Image credits: Dave Goudreau
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News Article

Food Systems on the Verge of Collapse?

By Sofía Hanna | Fri, 05/27/2022 - 07:45

The global food systems collapse is rapidly becoming a reality. Russia’s blockade of Ukraine, the rise in inflation and the current disruption in the supply chain are only a few of the factors involved in the rise of prices and the lack of food security. Despite being a large producer of essential foods such as corn, Mexico is not exempt from the repercussions that are approaching with this crisis.

 

Currently, the four big commodity traders that dominate grains globally and are central to the modern agri-food system are Archer Daniels Midland (ADM), Bunge, Cargill and Louis Dreyfus, collectively referred to as ABCD companies, according to an Oxfam research report. Much of the trade involving these companies passes through vulnerable chokepoints, such as the Turkish Straits, which are now obstructed by Russia’s invasion of Ukraine, the Suez and Panama canals and the Straits of Hormuz, Bab-el-Mandeb and Malacca, as reported by IEEE Xplore.

 

Demand for food is only increasing over time, putting pressure on producers to avoid global problems such as a health emergency, world hunger and lack of food security. If deliveries are interrupted, shelves can suddenly empty. As of right now, not only are trade routes an issue. Food prices, which are already 59 percent higher than in January, and waste add up to the crisis along with the probability of acute world hunger. 

 

According to the UN’s World Food Programme (WFP), both Russia and Ukraine account for about 30 percent and 20 percent of global wheat and maize exports, respectively. Although Mexico is largely self-sufficient in its food production, it will not be exhumed from the repercussions the rest of the world will be experiencing.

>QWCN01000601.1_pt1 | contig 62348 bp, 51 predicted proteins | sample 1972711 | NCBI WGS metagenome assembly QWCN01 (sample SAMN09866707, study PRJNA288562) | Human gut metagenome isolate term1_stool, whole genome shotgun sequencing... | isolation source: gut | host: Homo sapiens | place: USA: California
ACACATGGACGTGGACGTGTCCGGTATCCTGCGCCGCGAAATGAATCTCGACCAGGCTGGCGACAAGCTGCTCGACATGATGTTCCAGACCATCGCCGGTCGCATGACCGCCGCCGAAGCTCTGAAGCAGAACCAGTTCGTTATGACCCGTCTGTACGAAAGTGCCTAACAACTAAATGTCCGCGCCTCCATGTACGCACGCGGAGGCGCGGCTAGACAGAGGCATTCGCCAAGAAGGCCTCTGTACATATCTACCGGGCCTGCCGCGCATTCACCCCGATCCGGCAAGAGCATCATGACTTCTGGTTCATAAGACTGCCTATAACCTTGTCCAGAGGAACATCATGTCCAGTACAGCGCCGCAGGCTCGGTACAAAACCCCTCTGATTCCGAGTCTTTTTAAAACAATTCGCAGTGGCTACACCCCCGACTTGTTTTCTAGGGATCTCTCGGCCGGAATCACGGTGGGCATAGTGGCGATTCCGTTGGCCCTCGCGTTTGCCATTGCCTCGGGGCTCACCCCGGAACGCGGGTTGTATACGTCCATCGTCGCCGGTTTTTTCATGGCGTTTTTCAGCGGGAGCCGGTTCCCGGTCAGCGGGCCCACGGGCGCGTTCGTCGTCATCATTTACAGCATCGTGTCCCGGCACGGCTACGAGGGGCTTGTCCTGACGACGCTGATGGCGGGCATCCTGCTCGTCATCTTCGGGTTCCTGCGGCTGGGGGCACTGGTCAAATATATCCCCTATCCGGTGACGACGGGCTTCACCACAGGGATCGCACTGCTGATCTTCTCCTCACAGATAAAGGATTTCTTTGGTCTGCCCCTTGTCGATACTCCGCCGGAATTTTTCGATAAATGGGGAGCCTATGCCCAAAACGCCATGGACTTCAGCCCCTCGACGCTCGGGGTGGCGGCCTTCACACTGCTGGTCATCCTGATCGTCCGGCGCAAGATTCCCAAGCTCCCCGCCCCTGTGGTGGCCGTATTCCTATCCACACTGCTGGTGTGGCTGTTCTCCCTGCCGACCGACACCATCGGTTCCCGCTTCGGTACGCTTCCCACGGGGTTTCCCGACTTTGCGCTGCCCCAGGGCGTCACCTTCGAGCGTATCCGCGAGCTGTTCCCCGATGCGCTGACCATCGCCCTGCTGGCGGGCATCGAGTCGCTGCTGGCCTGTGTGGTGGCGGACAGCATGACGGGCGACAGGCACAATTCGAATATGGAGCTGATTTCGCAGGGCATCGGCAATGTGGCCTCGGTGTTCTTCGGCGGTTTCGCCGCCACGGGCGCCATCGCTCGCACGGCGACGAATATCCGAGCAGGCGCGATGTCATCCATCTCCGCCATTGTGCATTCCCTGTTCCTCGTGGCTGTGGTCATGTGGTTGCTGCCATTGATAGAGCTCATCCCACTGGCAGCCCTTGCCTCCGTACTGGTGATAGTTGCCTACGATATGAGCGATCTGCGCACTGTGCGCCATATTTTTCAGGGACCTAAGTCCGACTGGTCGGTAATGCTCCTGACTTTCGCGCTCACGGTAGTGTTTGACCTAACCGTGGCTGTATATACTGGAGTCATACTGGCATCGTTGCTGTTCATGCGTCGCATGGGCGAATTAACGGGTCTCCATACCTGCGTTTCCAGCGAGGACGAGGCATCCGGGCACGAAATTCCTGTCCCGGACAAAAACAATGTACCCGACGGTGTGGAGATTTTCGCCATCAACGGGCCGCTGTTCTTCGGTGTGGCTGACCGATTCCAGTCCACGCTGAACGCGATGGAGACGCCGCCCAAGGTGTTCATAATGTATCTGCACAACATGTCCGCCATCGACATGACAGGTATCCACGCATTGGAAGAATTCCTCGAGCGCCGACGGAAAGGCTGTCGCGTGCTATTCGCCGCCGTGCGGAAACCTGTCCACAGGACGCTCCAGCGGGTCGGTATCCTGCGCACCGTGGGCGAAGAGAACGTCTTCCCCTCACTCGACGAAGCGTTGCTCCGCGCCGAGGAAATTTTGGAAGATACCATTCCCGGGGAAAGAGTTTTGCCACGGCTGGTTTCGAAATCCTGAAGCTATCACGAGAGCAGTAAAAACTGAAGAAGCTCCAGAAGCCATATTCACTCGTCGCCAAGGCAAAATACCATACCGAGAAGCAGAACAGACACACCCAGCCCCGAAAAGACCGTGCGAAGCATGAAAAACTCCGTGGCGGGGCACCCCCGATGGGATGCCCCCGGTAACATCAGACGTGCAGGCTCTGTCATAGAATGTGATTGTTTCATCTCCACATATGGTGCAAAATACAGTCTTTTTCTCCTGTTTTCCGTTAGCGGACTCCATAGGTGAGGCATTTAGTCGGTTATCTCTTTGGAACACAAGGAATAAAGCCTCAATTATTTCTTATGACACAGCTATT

Currently, the country is facing a 7.68 percent annual inflation rate. This led president Andrés Manuel López Obrador to introduce a plan to fight Mexico’s skyrocketing inflation, which is affecting the cost of basic food products such as milk, rice and bread. These controls in prices are mainly achieved through subsidies to basic basket. However, in the long run, these subsidies will entail an alteration in the patterns of production and consumption. There are already small Mexican producers and vendors who have also warned that these actions are insufficient to generate a real impact on inflation. Instead, they will end up as price controls and that it will affect future production. 

 

The crisis threatens to get worse and politicians could make it worst due to rapid responses like subsidies, especially given the confidence with which they are being used. “It is a perfect humanitarian storm. I would say that since the Second World War, we have not seen a humanitarian situation as severe as the current one,” said Martin Frick, Director of the WFP’s global office. 

The data used in this article was sourced from:  
MBN, IEEE Xplore, Oxfam research, WFP
Photo by:   Dave Goudreau, Unsplash
Sofía Hanna Sofía Hanna Journalist and Industry Analyst